Washington, D.C. is a city filled with black history and culture, and during the month of February—Black History Month—there are several nearby destinations where you can reflect upon and celebrate African-American leaders.
Even if you can’t score one of the most coveted tickets in town—a timed entrance pass to the National Museum of African American History and Culture—there are several nearby destinations where you can relive black history firsthand.
Here are five places to put on your travel itinerary for February:
Frederick Douglass National Historic Site (Anacostia, D.C.)
Across the Anacostia River high atop a hill sits the Washington, D.C. estate where Frederick Douglass once lived. Cedar Hill is a tour back in time when Douglass was a noted abolitionist, statesman, and Renaissance man. It’s also where he did much of his thinking and writing in a stone shed that he referred to as “The Growlery.” Tours are offered daily, and on Saturday, February 17 and 18, the National Park Service will host special events to mark the bicentennial of his birthday.
Maggie L. Walker House (Richmond, Va.)
One of Richmond’s most famous African-American residents, was Maggie Walker, a businesswoman who devoted her life to fighting Jim Crow and supporting civil rights advancement. During her life, she was a bank president, newspaper editor, and fraternal leader, and her home is a detailed look back at her legacy in the Richmond. The home is open daily, except Sunday, and this month there are special events happening on Saturdays in celebration of Black History Month.
Banneker-Douglass Museum (Annapolis, Md.)
Annapolis, Maryland has a complicated history of slavery, and until recently, much of that history was unknown, buried beneath the ground. Archaeologists have been unearthing artifacts that shed light on black life and slavery. And some of those artifacts now live permanently in the city’s Banneker-Douglass Museum. The museum also occupies space within a historic black church, the old Mount Moriah African Methodist Episcopal Church, and this month there are two exhibits in tribute to the museum’s namesakes—Frederick Douglass and Benjamin Banneker.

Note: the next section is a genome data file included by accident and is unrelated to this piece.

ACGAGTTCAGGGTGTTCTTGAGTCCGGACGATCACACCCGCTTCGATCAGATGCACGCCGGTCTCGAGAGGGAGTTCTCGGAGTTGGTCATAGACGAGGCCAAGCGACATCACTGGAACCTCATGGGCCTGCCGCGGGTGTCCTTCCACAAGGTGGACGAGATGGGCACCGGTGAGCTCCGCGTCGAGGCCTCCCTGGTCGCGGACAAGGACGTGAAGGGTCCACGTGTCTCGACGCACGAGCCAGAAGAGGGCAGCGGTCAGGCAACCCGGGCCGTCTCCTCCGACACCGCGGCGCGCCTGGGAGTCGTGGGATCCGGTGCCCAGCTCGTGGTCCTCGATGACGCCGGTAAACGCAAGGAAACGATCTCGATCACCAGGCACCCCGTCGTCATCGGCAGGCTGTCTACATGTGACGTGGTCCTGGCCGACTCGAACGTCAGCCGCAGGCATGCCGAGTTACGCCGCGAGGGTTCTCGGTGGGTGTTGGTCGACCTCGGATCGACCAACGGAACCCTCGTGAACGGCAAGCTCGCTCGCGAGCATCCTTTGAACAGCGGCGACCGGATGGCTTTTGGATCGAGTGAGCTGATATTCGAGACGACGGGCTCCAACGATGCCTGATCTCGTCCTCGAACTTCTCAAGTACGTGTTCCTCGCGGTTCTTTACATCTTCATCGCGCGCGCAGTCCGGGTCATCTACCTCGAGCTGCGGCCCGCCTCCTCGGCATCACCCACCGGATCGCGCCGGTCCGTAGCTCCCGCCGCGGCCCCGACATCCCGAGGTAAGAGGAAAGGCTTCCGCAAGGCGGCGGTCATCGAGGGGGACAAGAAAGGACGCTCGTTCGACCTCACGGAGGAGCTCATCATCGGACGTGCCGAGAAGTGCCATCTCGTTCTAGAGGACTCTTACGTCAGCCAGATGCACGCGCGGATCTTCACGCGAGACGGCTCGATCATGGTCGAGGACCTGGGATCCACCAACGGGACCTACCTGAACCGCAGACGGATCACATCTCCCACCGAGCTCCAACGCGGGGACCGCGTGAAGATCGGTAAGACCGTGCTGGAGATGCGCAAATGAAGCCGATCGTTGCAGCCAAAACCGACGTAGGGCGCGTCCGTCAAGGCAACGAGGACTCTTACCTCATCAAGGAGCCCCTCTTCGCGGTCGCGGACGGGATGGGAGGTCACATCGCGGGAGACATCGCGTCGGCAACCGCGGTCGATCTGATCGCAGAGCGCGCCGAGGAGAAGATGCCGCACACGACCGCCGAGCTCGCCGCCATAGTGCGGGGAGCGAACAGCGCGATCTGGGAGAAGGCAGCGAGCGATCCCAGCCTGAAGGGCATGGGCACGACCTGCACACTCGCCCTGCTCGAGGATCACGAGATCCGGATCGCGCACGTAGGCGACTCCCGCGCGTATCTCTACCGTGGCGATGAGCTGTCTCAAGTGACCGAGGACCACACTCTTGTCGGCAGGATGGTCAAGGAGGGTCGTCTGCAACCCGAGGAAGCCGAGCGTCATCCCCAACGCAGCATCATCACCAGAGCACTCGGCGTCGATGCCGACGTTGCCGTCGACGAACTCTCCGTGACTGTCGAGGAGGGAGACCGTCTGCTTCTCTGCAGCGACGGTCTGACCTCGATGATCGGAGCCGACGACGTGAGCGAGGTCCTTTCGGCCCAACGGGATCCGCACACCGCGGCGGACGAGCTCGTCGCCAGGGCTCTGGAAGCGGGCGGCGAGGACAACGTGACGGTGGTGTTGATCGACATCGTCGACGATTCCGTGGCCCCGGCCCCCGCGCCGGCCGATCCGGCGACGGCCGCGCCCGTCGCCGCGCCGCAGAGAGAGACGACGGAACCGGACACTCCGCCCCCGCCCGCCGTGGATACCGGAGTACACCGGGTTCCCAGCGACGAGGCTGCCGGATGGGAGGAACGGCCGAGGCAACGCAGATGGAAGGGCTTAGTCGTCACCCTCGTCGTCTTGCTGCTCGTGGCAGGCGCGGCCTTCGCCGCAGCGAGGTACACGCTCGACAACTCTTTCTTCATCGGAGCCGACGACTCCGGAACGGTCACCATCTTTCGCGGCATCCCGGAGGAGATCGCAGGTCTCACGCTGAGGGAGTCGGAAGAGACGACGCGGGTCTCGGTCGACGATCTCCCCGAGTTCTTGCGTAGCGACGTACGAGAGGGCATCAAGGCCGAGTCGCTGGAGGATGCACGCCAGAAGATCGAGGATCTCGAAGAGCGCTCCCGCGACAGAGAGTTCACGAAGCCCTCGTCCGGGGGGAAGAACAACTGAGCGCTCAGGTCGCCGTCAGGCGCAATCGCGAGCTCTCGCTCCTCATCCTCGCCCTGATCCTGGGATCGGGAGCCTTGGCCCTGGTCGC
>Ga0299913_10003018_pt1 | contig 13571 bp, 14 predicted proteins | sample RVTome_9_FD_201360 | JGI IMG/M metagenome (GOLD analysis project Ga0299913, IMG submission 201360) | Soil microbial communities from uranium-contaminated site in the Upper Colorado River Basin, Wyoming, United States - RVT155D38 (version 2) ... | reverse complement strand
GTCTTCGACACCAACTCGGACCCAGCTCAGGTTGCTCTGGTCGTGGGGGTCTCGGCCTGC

Reginald F. Lewis Museum (Baltimore, Md.)
No visit to Charm City is complete without a visit to the Lewis Museum—Maryland's largest museum focused on the African diaspora, black history, and culture. Right now, the museum is playing host to a new exhibit, “Reflections: Intimate Portraits of Iconic African Americans,” which features a documentary-style look at famous black leaders. Not to be missed is the museum’s cafe which features some of Baltimore’s best soul food, including collard greens, stewed chicken, and jumbo-lump crab cakes.
Harriet Tubman Underground Railroad Visitor Center (Church Creek, Md.)
Visitors to Maryland’s Eastern Shore will want to take a quick detour off Route 50 to the Blackwater National Wildlife Refuge, where the National Park Service recently opened a visitor center dedicated to the life of Harriet Tubman—one of Maryland’s most prominent historical figures. She’s best known as a slave turned abolitionist and the architect of the Underground Railroad, and she played a prominent role in the Union Army during the Civil War. This month, there are several special events to commemorate Tubman’s life, including a special documentary: They Called Her Moses.